Africa

Africa democratic rights advances reversed, says report

  • 4 October 2010
  • From the section Africa
Construction worker in Kenya
Image caption Economic growth is being undermined by reversals in rights and security, the index suggests

Africa is developing economically but some democratic advances have been reversed, an annual index suggests.

The Mo Ibrahim Index of African Governance ranks 53 African countries according to 88 indicators, ranging from corruption to education.

Mauritius is at the top of the list while Somalia is at the bottom.

The index suggests that across Africa, economic and health gains are being undermined by declines in political rights, security and the rule of law.

The index, which has been published since 2007, scores countries on a scale of zero to 100. It is sponsored by the Sudanese telecoms mogul Mo Ibrahim.

"While many African citizens are becoming healthier and have greater access to economic opportunities than five years ago, many of them are less physically secure and less politically enfranchised," Mr Ibrahim said in a statement.

In this year's report, the average score was 49 - largely unchanged from previous years.

Mauritius (82), the Seychelles (75) and Botswana (74) top the overall rankings, while Somalia (8), Chad (31) and the Democratic Republic of Congo (32) are at the bottom.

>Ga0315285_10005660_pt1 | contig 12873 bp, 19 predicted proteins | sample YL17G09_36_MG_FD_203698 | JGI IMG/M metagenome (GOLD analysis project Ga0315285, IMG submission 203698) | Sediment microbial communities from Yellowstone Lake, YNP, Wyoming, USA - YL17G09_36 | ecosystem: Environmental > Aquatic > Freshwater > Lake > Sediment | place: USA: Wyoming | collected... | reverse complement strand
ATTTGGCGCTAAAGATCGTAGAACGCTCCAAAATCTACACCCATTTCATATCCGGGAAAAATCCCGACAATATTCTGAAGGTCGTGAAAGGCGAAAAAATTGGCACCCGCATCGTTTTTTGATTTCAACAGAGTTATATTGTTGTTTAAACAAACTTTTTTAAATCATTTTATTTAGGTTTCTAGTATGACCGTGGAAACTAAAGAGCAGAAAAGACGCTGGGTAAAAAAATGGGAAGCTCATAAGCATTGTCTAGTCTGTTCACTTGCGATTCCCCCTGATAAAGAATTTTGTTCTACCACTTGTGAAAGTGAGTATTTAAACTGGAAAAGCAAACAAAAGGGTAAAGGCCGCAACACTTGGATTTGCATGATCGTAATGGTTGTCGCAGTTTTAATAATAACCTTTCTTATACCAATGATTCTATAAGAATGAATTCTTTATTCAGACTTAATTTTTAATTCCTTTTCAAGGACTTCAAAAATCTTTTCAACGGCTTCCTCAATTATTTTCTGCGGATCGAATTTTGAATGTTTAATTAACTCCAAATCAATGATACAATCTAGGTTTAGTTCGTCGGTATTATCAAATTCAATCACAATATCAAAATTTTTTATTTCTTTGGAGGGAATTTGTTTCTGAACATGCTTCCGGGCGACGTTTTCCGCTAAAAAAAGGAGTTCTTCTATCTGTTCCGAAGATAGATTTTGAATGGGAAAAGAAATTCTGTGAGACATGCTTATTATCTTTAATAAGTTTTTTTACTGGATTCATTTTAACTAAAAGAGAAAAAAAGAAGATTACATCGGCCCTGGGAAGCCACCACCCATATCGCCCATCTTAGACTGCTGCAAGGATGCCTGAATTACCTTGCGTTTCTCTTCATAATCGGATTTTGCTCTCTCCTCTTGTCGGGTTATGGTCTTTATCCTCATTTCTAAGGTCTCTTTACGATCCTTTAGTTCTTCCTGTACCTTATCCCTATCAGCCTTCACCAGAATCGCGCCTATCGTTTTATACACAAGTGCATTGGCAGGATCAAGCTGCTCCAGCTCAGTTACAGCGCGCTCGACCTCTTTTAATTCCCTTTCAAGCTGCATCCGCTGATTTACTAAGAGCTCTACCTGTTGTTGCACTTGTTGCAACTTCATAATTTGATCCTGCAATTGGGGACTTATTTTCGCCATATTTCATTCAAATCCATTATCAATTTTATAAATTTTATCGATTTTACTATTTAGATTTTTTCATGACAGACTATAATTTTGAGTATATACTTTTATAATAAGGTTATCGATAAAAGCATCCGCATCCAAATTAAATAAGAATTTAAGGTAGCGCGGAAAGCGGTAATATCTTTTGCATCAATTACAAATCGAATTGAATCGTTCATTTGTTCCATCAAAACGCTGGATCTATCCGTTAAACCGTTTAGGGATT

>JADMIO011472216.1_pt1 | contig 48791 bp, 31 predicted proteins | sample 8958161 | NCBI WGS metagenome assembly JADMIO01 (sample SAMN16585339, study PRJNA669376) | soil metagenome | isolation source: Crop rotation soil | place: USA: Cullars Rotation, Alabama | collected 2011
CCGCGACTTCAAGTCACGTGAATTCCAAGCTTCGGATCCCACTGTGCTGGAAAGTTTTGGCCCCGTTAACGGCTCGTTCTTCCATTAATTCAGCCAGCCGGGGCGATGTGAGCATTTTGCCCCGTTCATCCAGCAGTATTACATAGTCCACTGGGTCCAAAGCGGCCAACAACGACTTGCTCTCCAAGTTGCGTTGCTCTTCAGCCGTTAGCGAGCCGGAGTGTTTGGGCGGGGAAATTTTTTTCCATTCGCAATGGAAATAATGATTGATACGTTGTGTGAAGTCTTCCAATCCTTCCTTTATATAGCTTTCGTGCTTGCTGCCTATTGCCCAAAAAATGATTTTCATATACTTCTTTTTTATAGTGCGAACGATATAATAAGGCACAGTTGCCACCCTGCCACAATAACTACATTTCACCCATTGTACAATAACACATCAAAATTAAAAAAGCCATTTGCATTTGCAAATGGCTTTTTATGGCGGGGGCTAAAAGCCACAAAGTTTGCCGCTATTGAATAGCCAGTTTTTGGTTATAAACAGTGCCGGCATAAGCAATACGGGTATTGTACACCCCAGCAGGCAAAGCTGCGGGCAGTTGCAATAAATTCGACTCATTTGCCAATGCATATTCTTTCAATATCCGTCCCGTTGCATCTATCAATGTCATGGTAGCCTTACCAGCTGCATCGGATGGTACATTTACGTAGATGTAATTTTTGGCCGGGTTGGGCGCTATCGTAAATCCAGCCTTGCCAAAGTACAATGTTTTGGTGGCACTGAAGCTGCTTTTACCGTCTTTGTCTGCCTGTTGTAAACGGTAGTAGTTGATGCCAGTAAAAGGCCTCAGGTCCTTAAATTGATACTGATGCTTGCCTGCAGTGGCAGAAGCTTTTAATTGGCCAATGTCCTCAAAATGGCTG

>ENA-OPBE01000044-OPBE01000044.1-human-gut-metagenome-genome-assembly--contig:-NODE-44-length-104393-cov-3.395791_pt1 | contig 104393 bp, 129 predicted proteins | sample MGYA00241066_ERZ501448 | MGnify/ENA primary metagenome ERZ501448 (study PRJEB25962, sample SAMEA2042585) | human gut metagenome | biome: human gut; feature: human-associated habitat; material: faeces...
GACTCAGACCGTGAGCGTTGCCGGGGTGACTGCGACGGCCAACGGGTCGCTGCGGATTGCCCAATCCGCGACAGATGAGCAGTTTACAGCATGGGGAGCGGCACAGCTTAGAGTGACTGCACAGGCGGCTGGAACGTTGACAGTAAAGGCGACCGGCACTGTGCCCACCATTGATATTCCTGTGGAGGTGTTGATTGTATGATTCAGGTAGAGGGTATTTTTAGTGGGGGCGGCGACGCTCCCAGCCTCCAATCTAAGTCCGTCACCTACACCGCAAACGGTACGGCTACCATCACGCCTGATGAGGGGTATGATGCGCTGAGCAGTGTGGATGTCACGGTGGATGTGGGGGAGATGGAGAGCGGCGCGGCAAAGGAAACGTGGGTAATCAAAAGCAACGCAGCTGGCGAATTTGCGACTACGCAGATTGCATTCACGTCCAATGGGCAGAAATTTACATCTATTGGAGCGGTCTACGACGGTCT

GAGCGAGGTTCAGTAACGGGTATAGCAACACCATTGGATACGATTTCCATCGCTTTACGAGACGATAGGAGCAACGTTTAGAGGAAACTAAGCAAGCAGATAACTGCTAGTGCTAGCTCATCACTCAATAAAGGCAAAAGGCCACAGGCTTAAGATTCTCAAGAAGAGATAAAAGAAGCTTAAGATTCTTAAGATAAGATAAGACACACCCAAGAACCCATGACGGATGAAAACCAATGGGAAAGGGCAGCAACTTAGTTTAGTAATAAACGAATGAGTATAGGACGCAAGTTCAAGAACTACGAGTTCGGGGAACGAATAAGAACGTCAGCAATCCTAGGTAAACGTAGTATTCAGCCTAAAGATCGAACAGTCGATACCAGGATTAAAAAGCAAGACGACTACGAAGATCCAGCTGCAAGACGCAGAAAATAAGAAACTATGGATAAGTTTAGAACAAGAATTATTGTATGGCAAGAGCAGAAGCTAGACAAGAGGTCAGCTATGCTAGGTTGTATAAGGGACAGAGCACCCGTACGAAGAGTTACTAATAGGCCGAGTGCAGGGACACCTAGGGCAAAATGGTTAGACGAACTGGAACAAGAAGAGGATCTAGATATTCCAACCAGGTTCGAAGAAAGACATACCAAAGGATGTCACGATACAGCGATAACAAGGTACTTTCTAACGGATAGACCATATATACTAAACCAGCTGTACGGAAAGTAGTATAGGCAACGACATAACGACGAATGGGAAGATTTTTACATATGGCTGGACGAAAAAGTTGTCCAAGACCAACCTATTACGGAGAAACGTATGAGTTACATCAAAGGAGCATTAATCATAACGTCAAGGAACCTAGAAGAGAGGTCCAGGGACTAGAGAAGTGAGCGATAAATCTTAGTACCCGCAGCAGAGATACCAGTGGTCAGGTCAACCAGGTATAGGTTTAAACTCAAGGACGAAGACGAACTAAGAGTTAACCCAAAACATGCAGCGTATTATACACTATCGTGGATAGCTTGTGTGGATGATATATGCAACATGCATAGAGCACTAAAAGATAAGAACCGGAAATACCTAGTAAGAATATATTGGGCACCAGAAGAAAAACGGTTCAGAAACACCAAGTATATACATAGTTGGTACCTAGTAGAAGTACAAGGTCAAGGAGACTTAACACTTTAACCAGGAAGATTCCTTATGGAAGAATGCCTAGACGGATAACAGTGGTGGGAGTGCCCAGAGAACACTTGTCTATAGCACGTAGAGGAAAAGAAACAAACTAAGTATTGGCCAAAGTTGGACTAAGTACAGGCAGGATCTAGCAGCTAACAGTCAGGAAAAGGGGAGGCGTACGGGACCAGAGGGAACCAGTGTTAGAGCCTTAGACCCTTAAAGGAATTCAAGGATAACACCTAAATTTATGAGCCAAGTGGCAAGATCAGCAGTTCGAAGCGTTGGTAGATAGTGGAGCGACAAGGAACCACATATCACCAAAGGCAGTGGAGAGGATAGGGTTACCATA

Angola, Liberia and Togo saw marked improvements in their scores, while Eritrea and Madagascar slipped significantly.

The index groups indicators in four groups. In two of them, Sustainable Economic Opportunity and Human Development, the picture was mostly positive - and in fact no country declined significantly in these categories, the index authors said.

But in the other two categories - Safety and Rule of Law, and Participation and Human Rights - the picture was grimmer.

'Depressing'

On the economic front, progress was made, with 41 of the 53 nations registering improvements.

Indeed, Mr Ibrahim points out that Africa is currently growing at four times the pace of Europe, helped by booming portable telephony and raw materials industries.

But 35 states have become less secure, while two-thirds of African countries show a declining performance in terms of human rights, the index suggests.

These are depressing findings, says the BBC's Africa editor Martin Plaut.

Countries near the bottom of the index, such as Somalia, Sudan and the Democratic Republic of Congo, all still suffer from rebellions and civil wars - problems Africa was meant to put in the past, he adds.

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